If you are or have been in college, there’s a decent chance that you owe a lot of money to the U.S government, or whichever magical entity has loaned you the funds needed to pay your wildly expensive tuition. There is a simple solution to the I’m amassing debt up to my eyeballs every semester and I’m not even guaranteed a job after this anxiety that seizes me every time I look at my online bill statement, and that is scholarship. Free money. Getting paid for good grades or being left-handed or being a first-generation college student or writing some kickass application essay.
Sure, my parents bugged me to apply for one occasionally. Just fill out some forms, they said. Write a few essays, they said. But before I left, I still lived in a youthfully simple wonderland where financial stresses were this distant enigma that only parents dealt with. I hadn’t a clue how mortgages or insurance worked, (I still don’t know how those things work) and college bills seemed the intangible part of the experience. I couldn’t bring myself to worry about them.
Well, now I’m a sophomore and taking out loans with unspeakable interest rates, and financial woes have become all too real. In the midst of copious applications, I’ve come to one conclusion. This is the worst.
The very nature of scholarship applications breed discontent with oneself. They start off benign: What’s your name? Your birthday? Where do you go to school? Then they get demanding. What was your high school GPA? What clubs and sports were you involved in? Are you a leader, ARE YOU A LEADER?? SHOW US ALL OF YOUR AWARDS AND RECOGNITIONS.
Sometimes I think I’m a fairly cool person. Then I’m forced to list everything that’s cool about me in the format of a 3-by-5 table on a Word document, and I feel significantly less impressive. Is that really all I do? Why aren’t I president of more things? I could’ve sworn I was a member of more things.
Now, let me tell you a little story. Once upon this January, I was in the middle of an intense application for a scholarship to study in London for 5 weeks and write. If the reward hadn’t been so fantastic, I never would have thrown myself into the intensive process that was this application. I downloaded a word document filled with endless things to be signed and boxes to be filled in, along with two page-long spaces in which to put my uniquely inspirational and beautifully-crafted essays. This was going to be a stretch. When I decided to apply, I was directed to a woman who worked in the International Fellowships office and she graciously helped me revise the junk that I sent to her in an attempt to make my application more competitive. She had a kind smile and never seemed to tire of my disorganized drafts.
Things were going well, until one night at about 2 in the morning when I realized I forgot to write an entire essay. My heart sank and my mind immediately wandered to thoughts of giving up. I mean, what are the chances I’ll actually get this? Two essays? That’s flirting with inhumanity. But romantic thoughts of penning my fabulous endeavors in London, (probably sipping tea with crumpets, maybe sporting a monocle, who knows) pushed me continue. I made the somber vow not to sleep until I finished the second essay. I hunched over my laptop, glared enviously at my sleeping roommates, and set to work.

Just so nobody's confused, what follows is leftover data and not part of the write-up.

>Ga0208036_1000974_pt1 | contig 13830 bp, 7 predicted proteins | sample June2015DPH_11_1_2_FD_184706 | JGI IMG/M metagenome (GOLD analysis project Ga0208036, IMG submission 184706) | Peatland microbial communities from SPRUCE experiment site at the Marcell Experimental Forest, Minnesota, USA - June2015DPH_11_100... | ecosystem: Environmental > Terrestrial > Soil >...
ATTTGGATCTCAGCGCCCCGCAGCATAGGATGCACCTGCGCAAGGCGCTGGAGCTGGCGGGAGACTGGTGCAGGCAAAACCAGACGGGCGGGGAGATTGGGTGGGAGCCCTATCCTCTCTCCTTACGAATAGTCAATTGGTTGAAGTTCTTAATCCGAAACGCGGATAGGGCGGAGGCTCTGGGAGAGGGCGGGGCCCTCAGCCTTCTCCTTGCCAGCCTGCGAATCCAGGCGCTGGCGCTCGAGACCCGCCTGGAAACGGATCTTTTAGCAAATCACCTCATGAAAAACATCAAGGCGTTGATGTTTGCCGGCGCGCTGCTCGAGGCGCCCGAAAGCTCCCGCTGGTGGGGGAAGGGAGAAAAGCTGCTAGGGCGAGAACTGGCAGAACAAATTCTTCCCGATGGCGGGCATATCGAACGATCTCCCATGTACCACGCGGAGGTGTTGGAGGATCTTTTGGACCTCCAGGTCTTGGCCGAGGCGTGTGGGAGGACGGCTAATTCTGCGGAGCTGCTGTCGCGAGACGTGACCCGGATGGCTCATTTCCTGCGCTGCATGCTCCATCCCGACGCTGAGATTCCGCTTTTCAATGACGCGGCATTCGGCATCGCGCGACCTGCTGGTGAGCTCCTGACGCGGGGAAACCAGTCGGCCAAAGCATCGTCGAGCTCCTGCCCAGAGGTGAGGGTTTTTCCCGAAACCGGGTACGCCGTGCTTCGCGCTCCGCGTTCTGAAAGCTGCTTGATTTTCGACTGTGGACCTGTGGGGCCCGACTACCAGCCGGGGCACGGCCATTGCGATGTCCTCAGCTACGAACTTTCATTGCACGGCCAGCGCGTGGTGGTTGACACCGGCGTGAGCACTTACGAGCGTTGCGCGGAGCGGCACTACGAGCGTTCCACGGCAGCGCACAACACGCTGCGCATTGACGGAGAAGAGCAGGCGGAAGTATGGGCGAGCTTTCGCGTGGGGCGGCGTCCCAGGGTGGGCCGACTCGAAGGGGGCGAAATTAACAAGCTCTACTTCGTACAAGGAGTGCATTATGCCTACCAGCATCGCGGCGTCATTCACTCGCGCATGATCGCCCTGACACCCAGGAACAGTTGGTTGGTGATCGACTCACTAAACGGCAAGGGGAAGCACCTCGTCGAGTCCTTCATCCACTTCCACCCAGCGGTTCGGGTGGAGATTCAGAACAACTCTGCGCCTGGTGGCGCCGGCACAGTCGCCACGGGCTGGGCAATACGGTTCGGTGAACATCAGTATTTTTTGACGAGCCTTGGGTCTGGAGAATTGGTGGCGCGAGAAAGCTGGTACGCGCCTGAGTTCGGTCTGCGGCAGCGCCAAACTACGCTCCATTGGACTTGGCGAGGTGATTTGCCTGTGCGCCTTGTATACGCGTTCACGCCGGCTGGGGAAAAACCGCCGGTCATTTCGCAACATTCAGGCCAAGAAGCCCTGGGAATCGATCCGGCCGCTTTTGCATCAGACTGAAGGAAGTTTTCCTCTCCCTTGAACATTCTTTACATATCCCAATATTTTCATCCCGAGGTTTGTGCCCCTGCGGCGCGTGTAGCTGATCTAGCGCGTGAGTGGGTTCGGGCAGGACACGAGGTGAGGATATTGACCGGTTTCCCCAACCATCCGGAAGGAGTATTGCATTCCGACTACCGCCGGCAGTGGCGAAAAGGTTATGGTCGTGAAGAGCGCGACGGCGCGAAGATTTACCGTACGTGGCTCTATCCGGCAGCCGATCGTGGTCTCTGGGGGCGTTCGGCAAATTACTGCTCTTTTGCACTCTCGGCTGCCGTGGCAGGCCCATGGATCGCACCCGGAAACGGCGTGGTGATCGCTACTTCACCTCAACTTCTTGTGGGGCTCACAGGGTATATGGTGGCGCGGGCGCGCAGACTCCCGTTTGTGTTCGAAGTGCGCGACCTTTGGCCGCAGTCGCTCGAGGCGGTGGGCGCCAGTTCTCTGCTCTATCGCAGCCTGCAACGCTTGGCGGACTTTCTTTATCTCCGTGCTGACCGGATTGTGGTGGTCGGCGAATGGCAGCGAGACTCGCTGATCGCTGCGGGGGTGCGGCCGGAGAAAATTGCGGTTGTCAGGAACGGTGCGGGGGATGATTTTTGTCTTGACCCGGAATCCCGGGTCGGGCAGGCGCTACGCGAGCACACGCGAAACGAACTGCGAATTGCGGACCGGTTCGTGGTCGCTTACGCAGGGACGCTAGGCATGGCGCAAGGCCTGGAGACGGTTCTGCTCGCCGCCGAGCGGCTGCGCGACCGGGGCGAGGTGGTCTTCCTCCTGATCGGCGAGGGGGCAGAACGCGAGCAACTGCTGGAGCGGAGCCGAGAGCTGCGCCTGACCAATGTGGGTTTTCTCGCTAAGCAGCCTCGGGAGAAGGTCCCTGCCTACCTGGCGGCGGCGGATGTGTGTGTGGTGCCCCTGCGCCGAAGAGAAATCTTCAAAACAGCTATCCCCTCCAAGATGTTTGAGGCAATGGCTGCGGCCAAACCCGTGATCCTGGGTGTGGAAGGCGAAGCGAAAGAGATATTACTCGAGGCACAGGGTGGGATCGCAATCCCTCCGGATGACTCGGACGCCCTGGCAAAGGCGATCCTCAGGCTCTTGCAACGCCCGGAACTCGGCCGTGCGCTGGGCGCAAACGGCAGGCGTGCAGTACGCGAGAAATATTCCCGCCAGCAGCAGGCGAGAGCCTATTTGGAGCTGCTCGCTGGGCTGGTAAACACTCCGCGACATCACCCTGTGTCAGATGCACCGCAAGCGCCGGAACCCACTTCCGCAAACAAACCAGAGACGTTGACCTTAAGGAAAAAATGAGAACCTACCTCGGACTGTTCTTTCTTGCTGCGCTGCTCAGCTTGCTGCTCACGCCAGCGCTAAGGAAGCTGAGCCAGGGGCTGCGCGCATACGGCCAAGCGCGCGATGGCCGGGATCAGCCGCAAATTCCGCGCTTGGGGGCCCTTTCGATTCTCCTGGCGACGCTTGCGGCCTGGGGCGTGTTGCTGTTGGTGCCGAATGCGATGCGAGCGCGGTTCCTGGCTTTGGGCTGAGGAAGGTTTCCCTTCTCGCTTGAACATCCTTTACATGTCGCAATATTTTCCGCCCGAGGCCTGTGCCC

Either 45 minutes or 3 hours later I had a pretty decent draft on the page. What started as confused ramblings somehow organized themselves into a semi-coherent piece with a point and everything. Exhausted but triumphant, I hit save and sent an email to my mentor. I fell asleep blissfully unaware of a grave mistake.
Like many great writers, (this is something I tell myself) I struggle with beginning things. I feel the need to wait until the most perfectly ingenious sentence comes to me straight from the mouth of God, and seeing as this never happens, I become irate with frustration when the words elude me. In a fit of 2-a.m-writer’s-block-irritation, I typed the first thing that came to mind to serve as a temporary introduction. I punched the caps lock key and wrote, “JESUS FUCKING CHRIST I CAN NEVER START THESE THINGS.” I giggled as my fingers tapped the keys. Aren’t I amusing, I’ll change this later. Since, apparently, I can be a massive freaking idiot, I never edited out my little joke of an introduction. I didn’t notice until I received an edited version from my mentor the next day. The profanity was highlighted and the attached comment read “Consider an alternative intro”. I wasn’t sure whether to laugh or cry, so I rolled around on the floor for a bit emitting strange noises. I didn’t get that scholarship, but I think it was just because I’m not president of enough things.